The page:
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Women’s right to vote - Source related work.

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Women's Right to Vote Source A, the Suffragette poster shows pictures of skill-full women and the jobs in which they are able to meet the requirements. A mother, nurse, doctor, teacher, factory hand and even a mayor all jobs showing responsibility and respectability. A woman can get qualifications to be a teacher or doctor, (and still didn't get equal pay to men in the same job) get elected to become mayor, but no choice when it comes to government affairs. On the other hand the poster showed the men who weren't necessarily mentally fit or moral who could vote. The poster shows Convicts, the mentally ill drunkard etc. It shows several different types of men with little responsibility or respect for themselves. E.g. the Proprietor of White Slaves. And these people had the vote because of their sex. This poster was trying to show the double standards between men and women and the absurdity of who can and cannot vote. Others who could not vote also included * Men who did not own a property or pay´┐Ż10+ a year on rent * Servants who lived with their employers * Criminals * Lunatics Women were frustrated by the fact that they were put in the same category with uncivilised people and felt that by having the vote, this would eventually give them opportunities to make changes in the law. ...read more.


In July 1914, there were 170,000 women working in the metal industries. By the end of the war in 1918, this number increased by 350% to 594,000. Women worked as doctors, treating the wounded British soldiers. Half a million women became clerical workers in private offices. A quarter of a million worked in agriculture. Over 700,000 women worked in highly dangerous munitions industry. There was also a big demand for women to do heavy work like unloading coat building ships, stoking furnaces etc. In Christabel Pankhurst's book 'Unshackled' she explained her reaction to the news in 1914 about the war. 'Mother and I declared support for our country' 'we offered our service to the country and called upon all members to do likewise'. Emmeline Pankhurst once said 'what would be the good of a vote without a country to vote in!' Good point. Source F was published by the government, meaning it was propaganda and quite insistent in its tone. It shows that there was an incredibly high need for women in the munitions industries. The statistics also show that women rose to the occasion and worked in all the areas where there were gaps. The fact that they worked in heavy load and agriculture shows their dedication to the war effort. As source G was written decades after World War 1 it seems more balanced and less biased. ...read more.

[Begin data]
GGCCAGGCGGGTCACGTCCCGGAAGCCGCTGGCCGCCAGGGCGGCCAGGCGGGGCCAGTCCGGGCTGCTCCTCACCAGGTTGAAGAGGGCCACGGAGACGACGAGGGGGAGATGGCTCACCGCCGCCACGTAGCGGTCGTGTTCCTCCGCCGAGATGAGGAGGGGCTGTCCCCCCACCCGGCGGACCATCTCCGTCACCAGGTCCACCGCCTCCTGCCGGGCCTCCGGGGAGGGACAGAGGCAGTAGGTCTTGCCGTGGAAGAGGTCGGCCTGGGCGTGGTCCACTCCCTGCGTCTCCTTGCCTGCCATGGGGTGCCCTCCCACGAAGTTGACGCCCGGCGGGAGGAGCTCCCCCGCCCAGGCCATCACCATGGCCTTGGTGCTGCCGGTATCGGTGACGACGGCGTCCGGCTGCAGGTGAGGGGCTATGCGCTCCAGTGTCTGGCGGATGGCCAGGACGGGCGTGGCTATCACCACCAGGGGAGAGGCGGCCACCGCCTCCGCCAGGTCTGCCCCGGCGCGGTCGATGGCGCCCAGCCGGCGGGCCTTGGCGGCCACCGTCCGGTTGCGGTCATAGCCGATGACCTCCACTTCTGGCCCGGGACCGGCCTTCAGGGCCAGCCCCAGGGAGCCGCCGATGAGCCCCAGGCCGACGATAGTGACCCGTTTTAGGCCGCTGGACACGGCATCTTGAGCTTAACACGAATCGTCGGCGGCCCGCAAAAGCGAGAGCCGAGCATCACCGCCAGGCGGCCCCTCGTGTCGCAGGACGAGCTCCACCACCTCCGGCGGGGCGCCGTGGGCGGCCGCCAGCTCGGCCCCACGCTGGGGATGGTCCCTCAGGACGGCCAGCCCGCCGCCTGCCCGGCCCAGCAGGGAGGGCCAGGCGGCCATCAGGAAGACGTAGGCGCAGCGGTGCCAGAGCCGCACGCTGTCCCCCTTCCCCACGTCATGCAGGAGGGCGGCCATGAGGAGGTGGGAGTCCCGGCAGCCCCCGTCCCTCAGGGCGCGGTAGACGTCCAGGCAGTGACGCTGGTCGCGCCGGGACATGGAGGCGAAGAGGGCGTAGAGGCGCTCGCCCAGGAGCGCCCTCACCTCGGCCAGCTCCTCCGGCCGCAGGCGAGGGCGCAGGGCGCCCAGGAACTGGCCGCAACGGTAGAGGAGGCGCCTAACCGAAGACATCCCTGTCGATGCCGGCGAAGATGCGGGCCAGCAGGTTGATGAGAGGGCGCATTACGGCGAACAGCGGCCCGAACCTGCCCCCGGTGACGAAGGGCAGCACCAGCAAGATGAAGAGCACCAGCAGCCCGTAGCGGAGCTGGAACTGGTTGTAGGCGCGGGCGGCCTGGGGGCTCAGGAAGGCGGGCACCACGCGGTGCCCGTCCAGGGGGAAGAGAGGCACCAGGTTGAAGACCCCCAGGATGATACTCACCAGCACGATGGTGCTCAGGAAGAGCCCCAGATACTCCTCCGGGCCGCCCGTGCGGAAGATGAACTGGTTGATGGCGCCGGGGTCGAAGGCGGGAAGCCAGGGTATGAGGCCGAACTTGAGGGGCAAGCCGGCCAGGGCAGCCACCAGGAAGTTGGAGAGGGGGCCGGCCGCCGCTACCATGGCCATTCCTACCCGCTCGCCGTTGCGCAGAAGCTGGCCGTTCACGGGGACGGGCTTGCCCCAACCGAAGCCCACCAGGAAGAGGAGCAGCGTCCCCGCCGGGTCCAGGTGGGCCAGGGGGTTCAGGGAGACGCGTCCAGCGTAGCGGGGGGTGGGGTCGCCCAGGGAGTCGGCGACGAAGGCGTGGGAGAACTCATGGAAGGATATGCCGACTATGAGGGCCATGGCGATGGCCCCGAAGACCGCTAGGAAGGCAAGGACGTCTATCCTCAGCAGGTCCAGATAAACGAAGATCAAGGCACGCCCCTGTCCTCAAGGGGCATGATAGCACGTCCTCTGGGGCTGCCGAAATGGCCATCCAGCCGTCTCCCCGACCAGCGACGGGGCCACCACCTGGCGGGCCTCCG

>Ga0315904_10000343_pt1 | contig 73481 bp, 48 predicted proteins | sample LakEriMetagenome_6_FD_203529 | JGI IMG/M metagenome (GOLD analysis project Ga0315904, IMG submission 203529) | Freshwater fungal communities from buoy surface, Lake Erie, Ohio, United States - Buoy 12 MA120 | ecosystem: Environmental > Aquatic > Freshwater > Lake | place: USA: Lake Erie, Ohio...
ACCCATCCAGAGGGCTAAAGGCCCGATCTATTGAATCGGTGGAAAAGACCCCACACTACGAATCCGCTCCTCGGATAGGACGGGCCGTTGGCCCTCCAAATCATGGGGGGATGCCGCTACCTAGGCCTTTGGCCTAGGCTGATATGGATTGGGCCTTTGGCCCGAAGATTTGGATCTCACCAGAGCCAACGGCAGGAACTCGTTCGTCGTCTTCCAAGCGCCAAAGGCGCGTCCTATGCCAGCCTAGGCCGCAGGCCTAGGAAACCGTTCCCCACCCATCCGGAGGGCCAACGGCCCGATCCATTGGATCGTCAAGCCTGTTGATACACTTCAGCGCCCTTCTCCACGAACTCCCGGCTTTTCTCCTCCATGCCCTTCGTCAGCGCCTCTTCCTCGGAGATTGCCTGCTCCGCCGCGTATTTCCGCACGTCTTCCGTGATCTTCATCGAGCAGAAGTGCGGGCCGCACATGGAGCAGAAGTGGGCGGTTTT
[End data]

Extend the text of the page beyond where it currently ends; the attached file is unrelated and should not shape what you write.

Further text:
Public opinion towards women became incredibly favourable and they were no longer subjected to loads of criticism by the press. Media did change public opinion and definitely played a part in creating more equality between the sexes. Also, there was less divisions between the classes. There was a genuine feeling that people wanted there to be a better world and that would include everybody getting the vote. Possibly the fact that sooo many women started to work for the government would of made some difference to being enfranchised as well. Besides, it was obvious that after the war, the suffrage campaign would continue. All this information would seem to imply that women's effort during the war did play a part in them getting the vote. On the other hand, Paula Bartley who wrote 'Votes for Women' in 1998 seems to disagree with this 'women over 30 were given the vote, the very women who had helped in the war effort-the young women who worked in the munitions factories-were actually denied the vote'. Interesting, this shows that the actual fact that women could do men's jobs had no influence on the Government's decision to give women the vote. One important thing that happened during the war was the fact that Lloyd George replaced Asquith as Prime Minister who was more kind-hearted towards women's Suffrage. Also, new Zealand, Australia, Finland, Denmark and Norway women had already been enfranchised. Britain would look stupid being the 'Mother of Democracy' to lag behind. 1 ...read more.

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